If God were responsible for everything, having authored the script, then I can’t help but think that he would deserve the finger, pardoning the expression, and supposing that a mere cog in a mechanism could give anyone the finger. If predestination were the case, I would need to drop my objection to Gnosticism; I would need to start thinking of God as Blake’s Nobodaddy, and royally hate Him for robbing me of the choice whether to observe morality or flout it.

        If Liberals were only acting out the screenplay, why would we bother to criticize them? Why would we bother ourselves to organize The Orthosphere?

        God’s “purpose,” a general term, is not the same as God’s gear-box or his computer-algorithm. The amelioration that “we are not manipulated” is simply not plausible in the larger argument. To the extent that it is all predetermined, we are manipulated, just as in Marxism, by the equivalent of material conditions.

        I am being hard on you because I regard you as a correspondent friend – a fellow Californian and a Traditionalist survivor in the academy. I would like to see things your way because I like you, but as it stands I cannot see things your way. You will understand that this is an enduring issue between the chapters of Christianity. I regard you as fully a Christian, and my spiritual brother, just as much as I regard his contingent holiness Fruit-Loops the First as not the Pope, but rather the institutional mountebank of my particular Christian confession. And I heartily regard Fruit-Loops the First as such – as a man richly deserving of the moving finger, which having writ, moves on… And something about a bird…

        Sincerely,

        Tom

      • Tom:

        I take no offense at your stern words. If you chastise me, it is as a brother.

        I don’t think this dispute can be resolved by rational discourse. Predestination just gives some people the heebie jeebies, as I said in another comment. “Heebie jeebies” is not a bad way to describe it: it just seems to fill some people with an uncanny dread.

        But I don’t respond that way, because I see it as an aspect of a deeper reality that we can never plumb, except to know that it is there, and that God is sovereign even over the deep things of the cosmos.

        We don’t know anything about what is predestined to happen. So for all practical purposes, our choices determine the future.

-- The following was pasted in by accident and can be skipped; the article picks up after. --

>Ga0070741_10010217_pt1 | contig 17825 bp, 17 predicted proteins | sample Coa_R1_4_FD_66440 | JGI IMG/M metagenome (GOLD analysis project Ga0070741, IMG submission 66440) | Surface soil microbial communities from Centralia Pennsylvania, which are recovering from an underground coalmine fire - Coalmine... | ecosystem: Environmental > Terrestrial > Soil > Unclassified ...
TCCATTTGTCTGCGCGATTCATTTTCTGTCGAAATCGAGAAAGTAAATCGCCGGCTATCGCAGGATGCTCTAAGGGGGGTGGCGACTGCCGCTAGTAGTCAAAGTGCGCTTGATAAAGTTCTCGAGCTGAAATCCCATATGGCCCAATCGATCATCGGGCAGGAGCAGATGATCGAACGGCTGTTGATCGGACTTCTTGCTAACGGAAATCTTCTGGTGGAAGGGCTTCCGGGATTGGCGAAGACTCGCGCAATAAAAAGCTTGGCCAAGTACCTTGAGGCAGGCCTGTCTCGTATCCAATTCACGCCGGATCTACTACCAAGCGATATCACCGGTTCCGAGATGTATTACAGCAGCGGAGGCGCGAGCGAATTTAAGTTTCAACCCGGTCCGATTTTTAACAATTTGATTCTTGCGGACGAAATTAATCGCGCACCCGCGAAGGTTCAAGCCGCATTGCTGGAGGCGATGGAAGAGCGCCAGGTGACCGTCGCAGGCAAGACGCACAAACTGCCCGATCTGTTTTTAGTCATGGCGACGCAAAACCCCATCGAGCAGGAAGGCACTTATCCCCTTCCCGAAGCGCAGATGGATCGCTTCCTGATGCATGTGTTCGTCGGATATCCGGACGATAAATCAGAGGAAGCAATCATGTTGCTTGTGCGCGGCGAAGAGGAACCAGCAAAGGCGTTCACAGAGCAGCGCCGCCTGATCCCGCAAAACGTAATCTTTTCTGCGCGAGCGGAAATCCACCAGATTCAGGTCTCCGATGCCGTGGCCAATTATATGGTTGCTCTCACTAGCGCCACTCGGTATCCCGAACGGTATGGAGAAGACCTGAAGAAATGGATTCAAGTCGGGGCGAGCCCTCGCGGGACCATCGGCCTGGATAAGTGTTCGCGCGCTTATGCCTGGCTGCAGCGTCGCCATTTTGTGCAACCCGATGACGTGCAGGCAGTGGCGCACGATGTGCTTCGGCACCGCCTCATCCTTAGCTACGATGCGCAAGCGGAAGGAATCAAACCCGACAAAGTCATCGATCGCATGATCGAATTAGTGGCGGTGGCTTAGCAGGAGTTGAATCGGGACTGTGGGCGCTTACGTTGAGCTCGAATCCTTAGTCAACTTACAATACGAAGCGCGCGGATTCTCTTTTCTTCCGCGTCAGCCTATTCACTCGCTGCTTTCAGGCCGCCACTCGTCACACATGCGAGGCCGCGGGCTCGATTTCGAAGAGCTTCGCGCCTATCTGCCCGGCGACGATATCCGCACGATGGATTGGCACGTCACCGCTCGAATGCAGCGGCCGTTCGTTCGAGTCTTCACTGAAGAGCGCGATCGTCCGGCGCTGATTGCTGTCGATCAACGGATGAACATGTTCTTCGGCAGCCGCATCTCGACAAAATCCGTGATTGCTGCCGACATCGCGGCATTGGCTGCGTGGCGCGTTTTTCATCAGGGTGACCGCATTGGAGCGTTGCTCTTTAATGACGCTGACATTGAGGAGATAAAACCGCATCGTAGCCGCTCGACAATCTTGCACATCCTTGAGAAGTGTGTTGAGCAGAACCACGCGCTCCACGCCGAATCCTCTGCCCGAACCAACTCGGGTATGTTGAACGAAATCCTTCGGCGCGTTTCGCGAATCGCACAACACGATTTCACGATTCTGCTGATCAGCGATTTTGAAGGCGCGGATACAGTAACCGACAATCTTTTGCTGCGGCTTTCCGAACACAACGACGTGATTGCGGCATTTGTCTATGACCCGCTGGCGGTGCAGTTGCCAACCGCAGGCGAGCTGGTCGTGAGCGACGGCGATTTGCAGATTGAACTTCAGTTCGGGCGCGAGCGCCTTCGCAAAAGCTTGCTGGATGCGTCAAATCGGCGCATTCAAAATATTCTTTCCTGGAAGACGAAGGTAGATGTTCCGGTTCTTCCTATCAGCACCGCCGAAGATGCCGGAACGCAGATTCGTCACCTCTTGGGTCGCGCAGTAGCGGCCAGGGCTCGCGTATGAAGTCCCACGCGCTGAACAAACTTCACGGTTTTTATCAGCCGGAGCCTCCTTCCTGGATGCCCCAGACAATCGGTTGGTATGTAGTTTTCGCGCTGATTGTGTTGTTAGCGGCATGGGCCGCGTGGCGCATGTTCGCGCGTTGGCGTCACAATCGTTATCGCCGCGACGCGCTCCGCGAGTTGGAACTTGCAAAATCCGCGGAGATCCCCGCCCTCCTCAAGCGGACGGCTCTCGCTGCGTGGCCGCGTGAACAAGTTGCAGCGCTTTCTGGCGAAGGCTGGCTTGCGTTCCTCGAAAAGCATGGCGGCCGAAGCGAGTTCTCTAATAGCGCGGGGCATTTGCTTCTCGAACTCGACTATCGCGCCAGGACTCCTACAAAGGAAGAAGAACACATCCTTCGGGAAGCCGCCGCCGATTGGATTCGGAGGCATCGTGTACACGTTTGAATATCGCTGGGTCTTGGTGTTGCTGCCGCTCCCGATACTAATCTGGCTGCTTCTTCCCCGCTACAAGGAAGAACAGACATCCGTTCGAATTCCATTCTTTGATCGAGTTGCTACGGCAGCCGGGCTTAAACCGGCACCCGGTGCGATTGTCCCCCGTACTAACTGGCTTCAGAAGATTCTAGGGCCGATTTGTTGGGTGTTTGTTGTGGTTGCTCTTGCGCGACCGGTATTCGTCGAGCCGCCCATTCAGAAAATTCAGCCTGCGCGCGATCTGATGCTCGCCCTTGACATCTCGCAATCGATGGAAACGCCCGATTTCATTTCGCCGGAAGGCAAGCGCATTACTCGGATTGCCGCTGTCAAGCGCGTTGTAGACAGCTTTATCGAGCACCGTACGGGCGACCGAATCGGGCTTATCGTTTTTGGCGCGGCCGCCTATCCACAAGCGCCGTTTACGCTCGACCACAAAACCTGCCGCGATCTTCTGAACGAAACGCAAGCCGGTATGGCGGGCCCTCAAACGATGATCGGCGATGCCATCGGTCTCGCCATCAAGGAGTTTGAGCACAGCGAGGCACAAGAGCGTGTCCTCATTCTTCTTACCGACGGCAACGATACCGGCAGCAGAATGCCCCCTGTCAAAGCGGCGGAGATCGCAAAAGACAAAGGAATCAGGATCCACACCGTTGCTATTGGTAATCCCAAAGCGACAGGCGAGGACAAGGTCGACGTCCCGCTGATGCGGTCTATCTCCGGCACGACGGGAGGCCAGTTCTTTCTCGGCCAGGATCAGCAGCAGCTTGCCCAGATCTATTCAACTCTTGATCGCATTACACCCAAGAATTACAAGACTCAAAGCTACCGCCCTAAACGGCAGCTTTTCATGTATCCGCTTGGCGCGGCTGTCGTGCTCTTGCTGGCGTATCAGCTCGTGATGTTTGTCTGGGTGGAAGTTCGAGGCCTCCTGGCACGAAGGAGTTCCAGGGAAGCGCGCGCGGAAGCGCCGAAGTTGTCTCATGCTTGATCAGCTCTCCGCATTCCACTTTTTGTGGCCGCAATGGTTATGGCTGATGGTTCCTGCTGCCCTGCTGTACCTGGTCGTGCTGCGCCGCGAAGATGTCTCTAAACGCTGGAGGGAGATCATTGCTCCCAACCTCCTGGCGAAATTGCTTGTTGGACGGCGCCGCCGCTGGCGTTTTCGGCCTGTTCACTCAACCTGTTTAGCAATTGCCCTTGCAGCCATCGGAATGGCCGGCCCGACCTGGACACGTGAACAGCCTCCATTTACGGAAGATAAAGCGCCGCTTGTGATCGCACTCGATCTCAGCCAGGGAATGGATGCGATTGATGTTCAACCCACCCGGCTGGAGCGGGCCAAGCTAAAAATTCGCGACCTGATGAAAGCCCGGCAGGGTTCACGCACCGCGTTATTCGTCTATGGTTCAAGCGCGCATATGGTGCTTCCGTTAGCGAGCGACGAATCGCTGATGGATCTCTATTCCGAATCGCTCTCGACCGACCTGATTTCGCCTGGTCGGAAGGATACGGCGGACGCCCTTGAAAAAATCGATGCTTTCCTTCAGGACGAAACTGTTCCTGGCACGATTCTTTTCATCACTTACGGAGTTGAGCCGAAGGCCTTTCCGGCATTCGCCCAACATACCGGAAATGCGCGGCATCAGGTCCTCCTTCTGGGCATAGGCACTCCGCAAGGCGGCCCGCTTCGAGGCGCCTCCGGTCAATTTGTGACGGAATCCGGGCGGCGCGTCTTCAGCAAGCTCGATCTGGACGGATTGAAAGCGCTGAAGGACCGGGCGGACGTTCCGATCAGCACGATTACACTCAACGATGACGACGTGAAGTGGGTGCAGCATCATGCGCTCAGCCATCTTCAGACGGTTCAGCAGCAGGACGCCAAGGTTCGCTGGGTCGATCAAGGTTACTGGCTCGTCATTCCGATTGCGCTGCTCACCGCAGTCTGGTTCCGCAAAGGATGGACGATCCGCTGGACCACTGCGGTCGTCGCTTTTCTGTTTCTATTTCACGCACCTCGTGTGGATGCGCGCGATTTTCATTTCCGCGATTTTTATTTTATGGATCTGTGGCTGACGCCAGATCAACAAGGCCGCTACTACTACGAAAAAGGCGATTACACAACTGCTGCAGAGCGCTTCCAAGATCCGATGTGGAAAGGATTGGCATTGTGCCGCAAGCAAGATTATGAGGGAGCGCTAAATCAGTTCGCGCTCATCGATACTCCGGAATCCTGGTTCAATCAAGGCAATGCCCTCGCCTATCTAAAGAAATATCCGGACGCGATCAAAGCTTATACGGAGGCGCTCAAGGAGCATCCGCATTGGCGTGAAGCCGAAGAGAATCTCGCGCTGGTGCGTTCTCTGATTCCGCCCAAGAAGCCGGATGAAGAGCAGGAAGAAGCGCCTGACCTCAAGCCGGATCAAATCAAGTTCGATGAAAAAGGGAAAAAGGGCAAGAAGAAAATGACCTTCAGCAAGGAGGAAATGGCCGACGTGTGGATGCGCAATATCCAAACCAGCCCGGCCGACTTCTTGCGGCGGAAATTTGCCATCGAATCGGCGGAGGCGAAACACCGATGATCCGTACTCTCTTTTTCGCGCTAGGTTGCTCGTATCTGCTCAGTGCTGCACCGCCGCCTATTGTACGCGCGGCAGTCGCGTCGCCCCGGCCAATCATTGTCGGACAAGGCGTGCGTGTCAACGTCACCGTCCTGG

Biblical predestination acknowledges that man has free will in the sense that matters practically: he can choose, and then he suffers (or enjoys) the consequences. You do have free will, Tom. But man does not have “cosmic” free will, the type of “free will” in which not even God knows what he’ll do. God knows. And he knows because he predetermines.

        And if God does not (or cannot) predestine, his power is severely limited. How, for example, could God foretell in great detail the coming of the Messiah without having the power to predefine the course of history? Maybe he was just very lucky? Was his luck the “residue of design?”

      • Correct me if I’m off base, Prof. Bertonneau, but how can God have “robbed” you of something not properly yours to begin with?

        I can’t imagine a scenario in which God “deserves” the finger, even when (or especially when) we see him as having committed some injustice against us.

        See below.

      • Alan, et al. In answering this question “does God will all things?” doesn’t one have to bring up the distinction between God’s positive and God’s permissive will? God wills all things, some actively, some passively. I’ve heard Reformed Christians talk about this distinction and even add a few more categories.

      • God’s permissive will is what he allows to happen, even though it may violate one of his commandments. Murder, for example, occurs, although God forbids it.

        God’s positive will is what God commands us to do (or not do.)

        God’s sovereign will is what God has determined as the course of history. We cannot know it (until it happens) because God has not given us a glimpse of his divine blueprint.